Not the way Honor Harrington's people idolized her. For once, the newsies had gotten something exactly right when they dubbed her "the Salamander" from her habit of always being where the fire was hottest. She'd fought White Haven's sort of battle all too often for someone of her comparative youth, and she had the touch, the personal magic, that made her crews walk unflinchingly into the furnace beside her. But unlike the earl, she had also faced people trying to kill her from so close she could see their eyes, smell their sweat, and God only knew what she'd been doing when she lost her arm. No doubt he'd find out soon enough, and, equally no doubt, it would be one more thing for him to worry that she might be crazy enough to repeat in the future. Which was irrational of him. It wasn't as if she actually went out looking for ways to get herself killed, no matter how it sometimes seemed to those watching her. It was just—
He realized he'd been motionless just a moment too long. He could feel the curiosity behind the countless eyes watching him, wondering what he was thinking, and he forced a smile. The one thing he couldn't have any of them do was to actually figure out what had been going through his mind, and he held out his hand to her.
"Welcome home, Lady Harrington," he said, and felt her long, slender fingers tighten about his with the careful strength of a native heavy-worlder.
"Welcome home, Lady Harrington."
She heard the words, but they seemed tiny and far away, at the other end of a shaky com link, as she gripped his extended hand. His deep, resonant voice was just the way she'd remembered it—remembered, in fact, with rather more fidelity than she might have desired—yet it was also completely new, as if she'd never heard it before. And that was because she was hearing him on so many levels. Her sensitivity to others' emotions had increased yet again. She'd suspected that it had; now she knew it. Either that, or there was something special about her sensitivity to his emotions, and that was an even more disturbing possibility. But whatever the cause, she heard not simply his words, or even the messages communicated by the smile in the blue eyes. No, she heard all the things he didn't say. All the things he fought so hard, and with such formidable self-control, against allowing himself even to hint that he might want to say.
All the things he might as well have shouted at the top of his lungs yet didn't even guess he was giving away.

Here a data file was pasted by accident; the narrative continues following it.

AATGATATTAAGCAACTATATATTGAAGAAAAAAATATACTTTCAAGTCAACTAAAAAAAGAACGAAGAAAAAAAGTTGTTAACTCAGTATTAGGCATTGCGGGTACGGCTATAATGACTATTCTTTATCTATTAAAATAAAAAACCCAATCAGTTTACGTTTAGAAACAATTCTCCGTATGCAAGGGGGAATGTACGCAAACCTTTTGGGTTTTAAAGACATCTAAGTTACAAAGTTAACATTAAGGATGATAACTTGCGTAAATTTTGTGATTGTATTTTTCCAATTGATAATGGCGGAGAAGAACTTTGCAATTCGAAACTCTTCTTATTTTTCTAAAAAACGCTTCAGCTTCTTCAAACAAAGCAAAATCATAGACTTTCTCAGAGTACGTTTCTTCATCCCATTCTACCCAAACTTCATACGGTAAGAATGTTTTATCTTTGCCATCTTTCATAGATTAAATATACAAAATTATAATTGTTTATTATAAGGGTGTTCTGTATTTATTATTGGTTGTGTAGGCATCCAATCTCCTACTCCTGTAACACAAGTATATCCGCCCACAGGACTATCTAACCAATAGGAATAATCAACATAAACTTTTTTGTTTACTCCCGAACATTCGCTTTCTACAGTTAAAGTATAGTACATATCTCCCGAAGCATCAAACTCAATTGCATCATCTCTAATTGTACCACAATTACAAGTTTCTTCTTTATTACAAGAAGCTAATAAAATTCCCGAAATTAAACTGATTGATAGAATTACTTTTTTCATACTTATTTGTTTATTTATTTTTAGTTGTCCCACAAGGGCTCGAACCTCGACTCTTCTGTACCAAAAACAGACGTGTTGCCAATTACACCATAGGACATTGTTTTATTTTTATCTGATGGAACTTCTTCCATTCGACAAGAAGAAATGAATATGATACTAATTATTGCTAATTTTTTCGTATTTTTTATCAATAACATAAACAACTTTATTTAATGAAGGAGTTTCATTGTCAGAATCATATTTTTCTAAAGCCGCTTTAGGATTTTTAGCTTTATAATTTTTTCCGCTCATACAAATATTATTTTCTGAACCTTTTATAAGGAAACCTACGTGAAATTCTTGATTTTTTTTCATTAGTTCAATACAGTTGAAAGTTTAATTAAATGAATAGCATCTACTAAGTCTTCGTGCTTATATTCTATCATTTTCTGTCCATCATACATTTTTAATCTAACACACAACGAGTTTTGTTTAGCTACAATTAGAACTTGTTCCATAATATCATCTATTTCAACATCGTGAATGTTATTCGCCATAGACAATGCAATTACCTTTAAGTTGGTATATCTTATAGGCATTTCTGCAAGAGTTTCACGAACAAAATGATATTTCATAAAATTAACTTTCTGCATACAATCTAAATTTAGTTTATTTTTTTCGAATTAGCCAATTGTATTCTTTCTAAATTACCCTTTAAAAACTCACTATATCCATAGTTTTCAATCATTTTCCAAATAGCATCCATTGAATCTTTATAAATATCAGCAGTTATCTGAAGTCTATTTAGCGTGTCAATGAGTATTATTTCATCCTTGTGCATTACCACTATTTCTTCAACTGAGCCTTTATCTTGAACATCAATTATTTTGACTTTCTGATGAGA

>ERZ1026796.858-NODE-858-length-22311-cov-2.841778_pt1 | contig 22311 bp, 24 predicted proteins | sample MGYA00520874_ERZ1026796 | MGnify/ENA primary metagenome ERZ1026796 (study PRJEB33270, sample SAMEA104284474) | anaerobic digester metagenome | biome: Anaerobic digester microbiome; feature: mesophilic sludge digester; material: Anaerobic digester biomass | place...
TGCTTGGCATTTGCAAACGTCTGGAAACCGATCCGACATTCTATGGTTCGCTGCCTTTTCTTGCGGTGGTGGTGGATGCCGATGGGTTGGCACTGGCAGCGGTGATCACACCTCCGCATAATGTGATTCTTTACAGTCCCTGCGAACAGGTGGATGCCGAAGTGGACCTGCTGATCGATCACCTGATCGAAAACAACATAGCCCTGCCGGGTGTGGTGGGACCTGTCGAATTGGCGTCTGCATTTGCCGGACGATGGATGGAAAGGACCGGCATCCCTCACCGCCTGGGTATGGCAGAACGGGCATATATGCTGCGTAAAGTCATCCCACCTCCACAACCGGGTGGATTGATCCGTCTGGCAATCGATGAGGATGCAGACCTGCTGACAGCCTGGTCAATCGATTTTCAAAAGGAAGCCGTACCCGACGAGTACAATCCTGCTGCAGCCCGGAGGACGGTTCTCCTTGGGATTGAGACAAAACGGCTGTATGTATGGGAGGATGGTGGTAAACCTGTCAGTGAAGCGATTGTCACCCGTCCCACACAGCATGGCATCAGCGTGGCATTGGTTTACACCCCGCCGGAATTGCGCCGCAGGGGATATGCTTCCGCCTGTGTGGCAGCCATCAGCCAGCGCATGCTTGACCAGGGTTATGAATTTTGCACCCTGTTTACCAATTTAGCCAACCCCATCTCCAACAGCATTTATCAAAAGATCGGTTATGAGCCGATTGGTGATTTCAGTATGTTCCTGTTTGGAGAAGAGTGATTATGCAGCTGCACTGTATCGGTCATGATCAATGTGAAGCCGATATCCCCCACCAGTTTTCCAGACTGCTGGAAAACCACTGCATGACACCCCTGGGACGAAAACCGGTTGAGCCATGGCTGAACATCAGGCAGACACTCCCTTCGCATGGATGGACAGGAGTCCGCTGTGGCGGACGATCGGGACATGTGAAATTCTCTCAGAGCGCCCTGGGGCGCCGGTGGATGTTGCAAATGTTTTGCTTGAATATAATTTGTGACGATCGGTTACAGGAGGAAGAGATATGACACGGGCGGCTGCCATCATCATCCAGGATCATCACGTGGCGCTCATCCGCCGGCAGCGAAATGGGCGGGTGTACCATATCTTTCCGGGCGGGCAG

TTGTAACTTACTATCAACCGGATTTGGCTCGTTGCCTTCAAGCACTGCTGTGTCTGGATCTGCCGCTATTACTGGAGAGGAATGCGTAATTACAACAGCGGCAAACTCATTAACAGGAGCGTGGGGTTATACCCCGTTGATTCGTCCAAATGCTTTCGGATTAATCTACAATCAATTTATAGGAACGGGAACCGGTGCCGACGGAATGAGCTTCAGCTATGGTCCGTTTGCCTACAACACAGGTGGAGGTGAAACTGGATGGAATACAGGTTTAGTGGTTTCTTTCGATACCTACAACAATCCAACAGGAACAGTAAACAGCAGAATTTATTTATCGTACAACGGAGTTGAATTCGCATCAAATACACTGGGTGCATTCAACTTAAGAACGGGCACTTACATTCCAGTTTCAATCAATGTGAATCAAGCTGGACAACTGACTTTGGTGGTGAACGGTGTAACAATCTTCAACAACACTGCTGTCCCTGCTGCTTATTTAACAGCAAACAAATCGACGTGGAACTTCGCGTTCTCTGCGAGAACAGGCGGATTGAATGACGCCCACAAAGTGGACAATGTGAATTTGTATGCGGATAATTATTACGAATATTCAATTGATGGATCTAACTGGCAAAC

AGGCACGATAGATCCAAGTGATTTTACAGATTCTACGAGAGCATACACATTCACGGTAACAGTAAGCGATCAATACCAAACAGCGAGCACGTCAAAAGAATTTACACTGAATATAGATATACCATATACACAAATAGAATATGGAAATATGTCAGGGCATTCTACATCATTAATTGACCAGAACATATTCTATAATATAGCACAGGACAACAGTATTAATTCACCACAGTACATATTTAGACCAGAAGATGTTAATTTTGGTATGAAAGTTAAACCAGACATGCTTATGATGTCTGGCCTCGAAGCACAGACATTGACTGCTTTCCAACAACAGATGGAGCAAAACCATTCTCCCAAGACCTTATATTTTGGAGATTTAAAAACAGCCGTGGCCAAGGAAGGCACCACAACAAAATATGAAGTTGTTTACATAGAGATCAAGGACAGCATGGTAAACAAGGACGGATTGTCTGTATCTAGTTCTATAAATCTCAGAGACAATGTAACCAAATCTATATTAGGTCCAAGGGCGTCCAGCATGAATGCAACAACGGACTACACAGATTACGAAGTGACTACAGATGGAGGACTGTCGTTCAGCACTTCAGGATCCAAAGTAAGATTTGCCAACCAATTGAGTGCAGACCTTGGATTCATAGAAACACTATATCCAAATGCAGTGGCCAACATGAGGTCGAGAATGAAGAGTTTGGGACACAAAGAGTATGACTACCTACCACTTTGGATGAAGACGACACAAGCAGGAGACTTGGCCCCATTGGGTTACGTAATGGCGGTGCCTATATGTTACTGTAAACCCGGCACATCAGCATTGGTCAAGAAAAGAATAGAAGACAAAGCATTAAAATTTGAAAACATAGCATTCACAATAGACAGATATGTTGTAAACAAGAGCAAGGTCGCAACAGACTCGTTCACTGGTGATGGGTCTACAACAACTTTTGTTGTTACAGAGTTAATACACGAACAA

For a fleeting moment of pure self-indulgence she let the emotions hidden behind his face sweep her up in a dizzying whirl. She couldn't help it as his joyous surprise at her survival swept over her. His soaring welcome came on its heels . . . and his desire to sweep her into his arms. Not a trace of those things showed on his face, or in his manner, but he couldn't possibly hide them from her, and the sheer lightning-strike intensity of the moment burned through her like an explosion.
And on its heels came the knowledge that none of the things he longed to do could ever happen.
It was even worse than she'd feared. The thought rolled through her, more dismal still for the moment of joy she had allowed herself to feel. She'd known he'd stuck in her mind and heart. Now she knew that she had stuck in his, as well, and that he would never, ever admit it to her.
Everything in the universe demanded its own price . . . and the greater a gift, the higher the price it carried. Deep inside, in the secret places where logic seldom treads, Honor Harrington had always believed that, and she'd realized over the last two years that this was the price she must pay for her bond with Nimitz. No other 'cat-human bonding had ever been so close, ever spilled across to the actual communication of emotions, and the depth of her fusion with her beloved companion was worth any price.
Even this one, she told herself. Even the knowledge that Hamish Alexander loved her and of what might have been had the universe been a different place. Yet just as he would never tell her, she would never tell him . . . and was she blessed or cursed by the fact that, unlike him, she would always know what he had never said?
"Thank you, My Lord," Lady Dame Honor Harrington said, and her soprano was cool and clear as spring water, shadowed only by the slight slurring imposed by the crippled side of her lips. "It's good to be home."